Science

More Americans are surviving cancer now than ever

The American Association for Cancer Research’s 12th annual Cancer Progress Report came with some welcome good news this year. Rates of cancer in the United States are falling steadily and more people are surviving the disease than ever before.

The number of cancer survivors (living people who have had a cancer diagnosis) has increased by over million in the past three years. As of January of this year, there are more than 18 million survivors, compared to only 3 million 1971. That number is expected to jump to 26 million by 2040, according to the association.

From 2011 to 2017 (the most recent data) the five-year overall survival rate for all cancer combined has increased from 49 percent during the mid-70’s to nearly 70 percent today.

Additionally, when adjusted for age, the overall cancer death rate is dropping. Between 1991 and 2019 nearly 3.5 million deaths were avoided.

[Related: Why doctors almost never say cancer is ‘cured.’]

“Basic research discoveries have driven the remarkable advances that we’ve seen in cancer medicine in recent years,” said AACR President Lisa M. Coussens in a press release. “Targeted therapies, immunotherapy, and other new therapeutic approaches being applied clinically all stem from fundamental discoveries in basic science. Investment in cancer science, as well as support for science education at all levels, is absolutely essential to drive the next wave of discoveries and accelerate progress.”

The association also pointed to declines in smoking and better early cancer detection and treatments for the decrease.

Coussens also noted that between August 1 and July 31, of this year alone the US Food and Drug Administration (FDA) approved eight anticancer therapeutics, expanded the use of 10 previously approved medications to treat new types of cancer, and approved two diagnostic imaging agents.

President Biden’s Cancer Moonshot initiative has a cornerstone of increasing funding for research. Biden lost his son Beau to brain cancer in 2015, and re-emphasized his goal is to cut cancer death rates in the United States by at least half in the next 25 years. The 2022 report urges Congress to fully fund and support Biden’s goal.

“The reignited Cancer Moonshot will provide an important framework to improve cancer prevention strategies; increase cancer screenings and early detection; reduce cancer disparities; and propel new lifesaving cures for patients with cancer. Actions will transform cancer care, increase survivorship, and bring lifesaving cures to the millions of people whose lives are touched by cancer,” the report says.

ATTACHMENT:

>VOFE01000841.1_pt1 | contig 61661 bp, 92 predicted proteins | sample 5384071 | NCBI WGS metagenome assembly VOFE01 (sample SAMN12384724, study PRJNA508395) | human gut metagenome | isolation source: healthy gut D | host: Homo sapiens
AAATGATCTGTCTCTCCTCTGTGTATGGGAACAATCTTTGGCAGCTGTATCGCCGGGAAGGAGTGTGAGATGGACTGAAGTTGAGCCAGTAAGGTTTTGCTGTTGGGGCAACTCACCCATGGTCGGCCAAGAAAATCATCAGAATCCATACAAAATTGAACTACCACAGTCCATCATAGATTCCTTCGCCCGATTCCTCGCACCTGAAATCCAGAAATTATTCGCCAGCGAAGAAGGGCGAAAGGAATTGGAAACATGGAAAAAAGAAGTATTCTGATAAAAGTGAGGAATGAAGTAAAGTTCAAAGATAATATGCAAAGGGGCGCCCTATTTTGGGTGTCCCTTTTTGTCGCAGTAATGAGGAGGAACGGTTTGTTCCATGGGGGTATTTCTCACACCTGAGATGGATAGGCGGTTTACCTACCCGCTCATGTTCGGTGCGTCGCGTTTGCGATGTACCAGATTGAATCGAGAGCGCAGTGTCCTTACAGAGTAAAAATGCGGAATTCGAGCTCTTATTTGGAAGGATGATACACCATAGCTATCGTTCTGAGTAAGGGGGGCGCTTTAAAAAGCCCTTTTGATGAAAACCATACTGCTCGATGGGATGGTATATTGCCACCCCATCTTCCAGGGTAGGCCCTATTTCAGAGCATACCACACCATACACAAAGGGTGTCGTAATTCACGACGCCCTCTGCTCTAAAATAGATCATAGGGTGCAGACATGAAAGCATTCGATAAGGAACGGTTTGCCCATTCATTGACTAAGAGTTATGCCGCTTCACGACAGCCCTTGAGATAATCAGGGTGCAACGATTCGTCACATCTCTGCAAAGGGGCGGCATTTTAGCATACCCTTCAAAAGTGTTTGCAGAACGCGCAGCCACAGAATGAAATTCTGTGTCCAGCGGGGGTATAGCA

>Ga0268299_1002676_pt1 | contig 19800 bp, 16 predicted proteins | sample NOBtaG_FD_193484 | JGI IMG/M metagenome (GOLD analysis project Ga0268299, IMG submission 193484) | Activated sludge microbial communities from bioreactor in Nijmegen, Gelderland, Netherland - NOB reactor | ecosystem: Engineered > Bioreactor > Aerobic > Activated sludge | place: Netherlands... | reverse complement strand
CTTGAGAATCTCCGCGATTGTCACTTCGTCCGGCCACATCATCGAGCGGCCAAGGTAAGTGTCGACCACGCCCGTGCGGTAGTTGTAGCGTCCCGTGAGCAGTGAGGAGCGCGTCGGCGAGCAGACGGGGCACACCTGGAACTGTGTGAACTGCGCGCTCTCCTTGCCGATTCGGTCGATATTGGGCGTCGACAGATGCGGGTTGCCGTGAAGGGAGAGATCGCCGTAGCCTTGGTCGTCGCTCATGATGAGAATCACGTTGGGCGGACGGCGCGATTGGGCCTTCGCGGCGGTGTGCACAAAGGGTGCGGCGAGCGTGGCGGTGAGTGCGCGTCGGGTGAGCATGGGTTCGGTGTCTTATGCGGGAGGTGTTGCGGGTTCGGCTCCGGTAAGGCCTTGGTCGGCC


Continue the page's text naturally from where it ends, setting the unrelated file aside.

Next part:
[Related: Oncologists are studying cancer in dogs and cats to help humans.]

Despite the tremendous reduction of cancer deaths, the report outlines the numerous challenges. More than 600,000 people in the US are still expected to die from cancer this year and the number of new cases is expected to reach nearly 2.3 million by 2040.

Additionally, health disparities that affect ethnic and racial minorities and the barriers to health, such as limited health insurance coverage and living in rural areas, remains a major issue. In a recorded statement played at the news conference about the cancer report, Representative Nikema Williams (D-Georgia) said that following her mother’s death from cancer, she learned that, “health care in America is not a human right yet. We have two health care systems in this country: one for people who can afford preventative services and quality treatment and one for everyone else.”

Rep. Williams is a co-sponsor of Medicare for All legislation, which aims to improve access to quality health care in the US.

The report also mentioned the ongoing COVID-19 pandemic decreasing cancer screening and the possible affect to cancer care due to the reversal of Roe v. Wade in June. “With the recent Supreme Court decision to overturn Roe v. Wade, which ends the constitutional right to an abortion, there is uncertainty surrounding how a particular cancer treatment may lead to the termination of a pregnancy. Such uncertainty may prohibit some physicians from prescribing a drug or performing other health services in a timely manner due to the potential legal consequences for both physician and mother,” said the report.



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